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Panasonic TX-48AS640 Review - 3D, Sound and Conclusions Review


Panasonic TX-48AS640: 3D Picture Quality

The 48AS640 is a mixed bag with 3D. In the plus column the amount of detail evident with 3D Blu-rays is strong, clearly illustrating the difference between its active and rival passive 3D systems. There’s no jaggedness or line noise around contoured edges or over small bright objects, either.

Pictures looks bright, colourful and naturally toned despite the dimming effect of the active shutter glasses too, and the sense of depth is nicely handled thanks to the combination of the brightness with some good contrast handling.

However, pictures suffer quite conspicuously with crosstalk double ghosting noise over objects in the mid and far distance.

We also felt more aware of the flickering of the active shutter glasses than we often do these days, especially if we tried to watch 3D with any light in the room. And finally the need to drive the picture quite brightly for 3D means that during dark scenes you can sometimes clearly see the backlight clouding noted – but avoidable – with 2D viewing.

Panasonic 48AS640Panasonic TX-48AS640: Sound Quality

The 48AS640 is a fairly average audio performer. It hits good volumes without starting to sound excessively harsh or causing the built-in speakers to phut and distort; there’s a decent amount of treble detail in the mix too, which makes soundtracks feel lively and complex; and vocals remain decently clear even during loud action scenes.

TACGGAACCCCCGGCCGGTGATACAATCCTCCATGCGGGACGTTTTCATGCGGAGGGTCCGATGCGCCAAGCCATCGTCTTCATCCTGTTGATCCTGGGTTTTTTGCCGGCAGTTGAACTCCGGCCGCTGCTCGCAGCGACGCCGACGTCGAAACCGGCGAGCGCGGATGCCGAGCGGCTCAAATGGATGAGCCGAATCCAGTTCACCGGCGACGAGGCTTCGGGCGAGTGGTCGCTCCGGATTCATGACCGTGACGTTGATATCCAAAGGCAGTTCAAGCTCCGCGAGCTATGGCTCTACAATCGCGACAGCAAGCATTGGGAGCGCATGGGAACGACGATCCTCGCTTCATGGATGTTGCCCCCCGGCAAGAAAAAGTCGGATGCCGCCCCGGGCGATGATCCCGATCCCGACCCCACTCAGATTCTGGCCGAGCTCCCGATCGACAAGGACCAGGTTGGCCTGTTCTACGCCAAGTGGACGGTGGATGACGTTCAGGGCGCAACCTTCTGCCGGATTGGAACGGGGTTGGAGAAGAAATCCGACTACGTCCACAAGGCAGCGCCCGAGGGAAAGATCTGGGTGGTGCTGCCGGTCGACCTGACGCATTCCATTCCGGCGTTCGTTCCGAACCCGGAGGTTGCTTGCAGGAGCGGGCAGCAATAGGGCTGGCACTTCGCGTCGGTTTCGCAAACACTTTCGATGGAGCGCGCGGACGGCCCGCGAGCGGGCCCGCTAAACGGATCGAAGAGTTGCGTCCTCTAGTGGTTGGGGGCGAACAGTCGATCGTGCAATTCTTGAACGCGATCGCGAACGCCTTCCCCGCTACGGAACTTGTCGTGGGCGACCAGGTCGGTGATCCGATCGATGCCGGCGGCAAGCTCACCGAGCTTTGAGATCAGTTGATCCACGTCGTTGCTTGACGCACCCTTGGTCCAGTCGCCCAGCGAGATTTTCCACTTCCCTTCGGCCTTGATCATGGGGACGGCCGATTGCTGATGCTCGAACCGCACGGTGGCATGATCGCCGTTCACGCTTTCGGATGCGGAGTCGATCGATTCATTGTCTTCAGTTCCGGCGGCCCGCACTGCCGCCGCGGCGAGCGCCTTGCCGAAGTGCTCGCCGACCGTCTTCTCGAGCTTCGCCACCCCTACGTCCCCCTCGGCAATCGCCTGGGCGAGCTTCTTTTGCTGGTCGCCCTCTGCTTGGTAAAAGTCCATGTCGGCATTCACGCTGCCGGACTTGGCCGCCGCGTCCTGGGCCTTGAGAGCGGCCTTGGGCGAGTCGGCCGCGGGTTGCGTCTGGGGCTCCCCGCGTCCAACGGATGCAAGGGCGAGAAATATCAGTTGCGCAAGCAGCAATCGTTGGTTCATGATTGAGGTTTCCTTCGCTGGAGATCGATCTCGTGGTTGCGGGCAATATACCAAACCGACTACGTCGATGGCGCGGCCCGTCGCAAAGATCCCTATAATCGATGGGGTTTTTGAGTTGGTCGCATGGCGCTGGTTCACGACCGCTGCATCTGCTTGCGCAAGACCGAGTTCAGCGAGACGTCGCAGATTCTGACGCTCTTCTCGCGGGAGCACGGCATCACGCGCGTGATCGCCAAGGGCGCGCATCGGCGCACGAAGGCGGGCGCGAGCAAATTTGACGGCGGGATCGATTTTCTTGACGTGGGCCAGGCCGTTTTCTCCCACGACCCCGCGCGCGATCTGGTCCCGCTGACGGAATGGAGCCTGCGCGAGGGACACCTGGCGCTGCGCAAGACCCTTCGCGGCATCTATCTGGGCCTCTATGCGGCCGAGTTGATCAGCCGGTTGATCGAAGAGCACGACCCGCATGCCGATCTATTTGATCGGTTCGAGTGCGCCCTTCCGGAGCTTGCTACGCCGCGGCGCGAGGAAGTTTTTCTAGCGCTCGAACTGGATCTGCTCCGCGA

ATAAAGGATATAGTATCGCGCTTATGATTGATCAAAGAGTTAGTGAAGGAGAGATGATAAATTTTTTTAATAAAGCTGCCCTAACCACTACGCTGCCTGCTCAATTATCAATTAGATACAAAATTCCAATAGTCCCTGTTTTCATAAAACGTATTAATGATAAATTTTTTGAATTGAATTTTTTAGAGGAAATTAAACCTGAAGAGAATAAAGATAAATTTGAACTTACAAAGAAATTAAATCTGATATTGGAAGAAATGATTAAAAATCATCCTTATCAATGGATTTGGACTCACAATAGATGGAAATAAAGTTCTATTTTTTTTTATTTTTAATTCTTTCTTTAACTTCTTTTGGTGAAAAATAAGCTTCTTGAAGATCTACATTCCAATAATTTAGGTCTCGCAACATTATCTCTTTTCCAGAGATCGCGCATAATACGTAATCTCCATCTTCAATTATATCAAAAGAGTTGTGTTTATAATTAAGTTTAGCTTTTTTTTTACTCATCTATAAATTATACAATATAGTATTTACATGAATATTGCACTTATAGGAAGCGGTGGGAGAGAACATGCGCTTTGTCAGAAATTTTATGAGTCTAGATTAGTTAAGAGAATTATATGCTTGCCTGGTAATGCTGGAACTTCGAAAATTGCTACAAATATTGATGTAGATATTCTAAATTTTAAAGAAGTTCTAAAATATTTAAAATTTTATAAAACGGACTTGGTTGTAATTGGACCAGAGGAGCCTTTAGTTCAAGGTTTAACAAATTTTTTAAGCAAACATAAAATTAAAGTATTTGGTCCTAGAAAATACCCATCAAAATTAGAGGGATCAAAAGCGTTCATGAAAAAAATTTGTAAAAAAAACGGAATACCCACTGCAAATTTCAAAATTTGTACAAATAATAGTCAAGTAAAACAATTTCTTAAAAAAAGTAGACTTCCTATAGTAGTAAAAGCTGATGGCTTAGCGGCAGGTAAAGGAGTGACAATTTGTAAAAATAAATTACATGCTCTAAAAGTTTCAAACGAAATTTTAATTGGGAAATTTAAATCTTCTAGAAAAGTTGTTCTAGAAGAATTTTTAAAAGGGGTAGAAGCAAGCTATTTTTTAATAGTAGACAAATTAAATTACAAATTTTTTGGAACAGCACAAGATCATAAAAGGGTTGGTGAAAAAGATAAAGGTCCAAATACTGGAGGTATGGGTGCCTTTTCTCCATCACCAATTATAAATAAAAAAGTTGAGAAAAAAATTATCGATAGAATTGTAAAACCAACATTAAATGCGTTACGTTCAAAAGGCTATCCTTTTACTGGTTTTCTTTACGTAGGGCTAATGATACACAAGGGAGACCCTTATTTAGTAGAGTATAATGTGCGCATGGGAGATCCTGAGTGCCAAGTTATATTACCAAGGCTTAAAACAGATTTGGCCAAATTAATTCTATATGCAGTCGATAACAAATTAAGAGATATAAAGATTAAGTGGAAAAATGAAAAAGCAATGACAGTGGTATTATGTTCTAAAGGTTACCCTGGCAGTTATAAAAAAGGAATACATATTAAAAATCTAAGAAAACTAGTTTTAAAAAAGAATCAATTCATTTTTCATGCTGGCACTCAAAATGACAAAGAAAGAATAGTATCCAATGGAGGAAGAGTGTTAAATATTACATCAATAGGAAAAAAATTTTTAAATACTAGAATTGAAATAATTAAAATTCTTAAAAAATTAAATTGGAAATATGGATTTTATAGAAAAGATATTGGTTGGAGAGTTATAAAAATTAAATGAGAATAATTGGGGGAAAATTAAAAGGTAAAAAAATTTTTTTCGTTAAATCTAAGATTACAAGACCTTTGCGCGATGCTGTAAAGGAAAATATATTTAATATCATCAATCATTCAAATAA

However, bass is practically non existent, which leaves action scenes sounding thin and one-dimensional.

Other things to consider

We’re not great fans of the smart remote Panasonic ships with the 48AS640. It’s a little too short of buttons, and nor do we like the responsiveness of the circular touch pad at its heart. We question, too, the wisdom of making the track pad area circular when you’ll be using it to navigate a rectangular screen.

If you’re a keen gamer, meanwhile, the 48AS640 is only a middling option. This is because we measured its input lag – the time it takes to produce its pictures – at 65ms rather than the sub-40ms we like to see. Note, too, that this figure was only achieved by turning off every bit of processing we could find, including the Adaptive Backlight system.

Panasonic 48AS640

Should I buy a Panasonic TX-48AS640?

Unless you’re a serious 3D fan then the 48AS640 is a serious temptation. It offers more in terms of both features and HD picture quality than you’ve a right to expect of an £750 48-inch TV, and it looks very pretty while it’s doing it.

Anther attractive option to consider at around this part of the market is the Sony 50W829, which offers slightly better all-round pictures but far less extensive smart features. 


In what’s been a rather hit and miss year for Panasonic LCD TVs, so long as you’re not a massive 3D fan the 48AS640 is a definite hit.

Next, check out our pick of the Best TVs

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Used as the main TV for the review period

Tested for more than a week

Tested using industry calibrated tools, discs and with real world use

Tested with broadcast content (HD/SD), video streams and demo discs

Trusted Score

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Score in detail

  • 3D Quality 6
  • Value 9
  • Smart TV 9
  • Design 9
  • 2D Quality 9
  • Sound Quality 6

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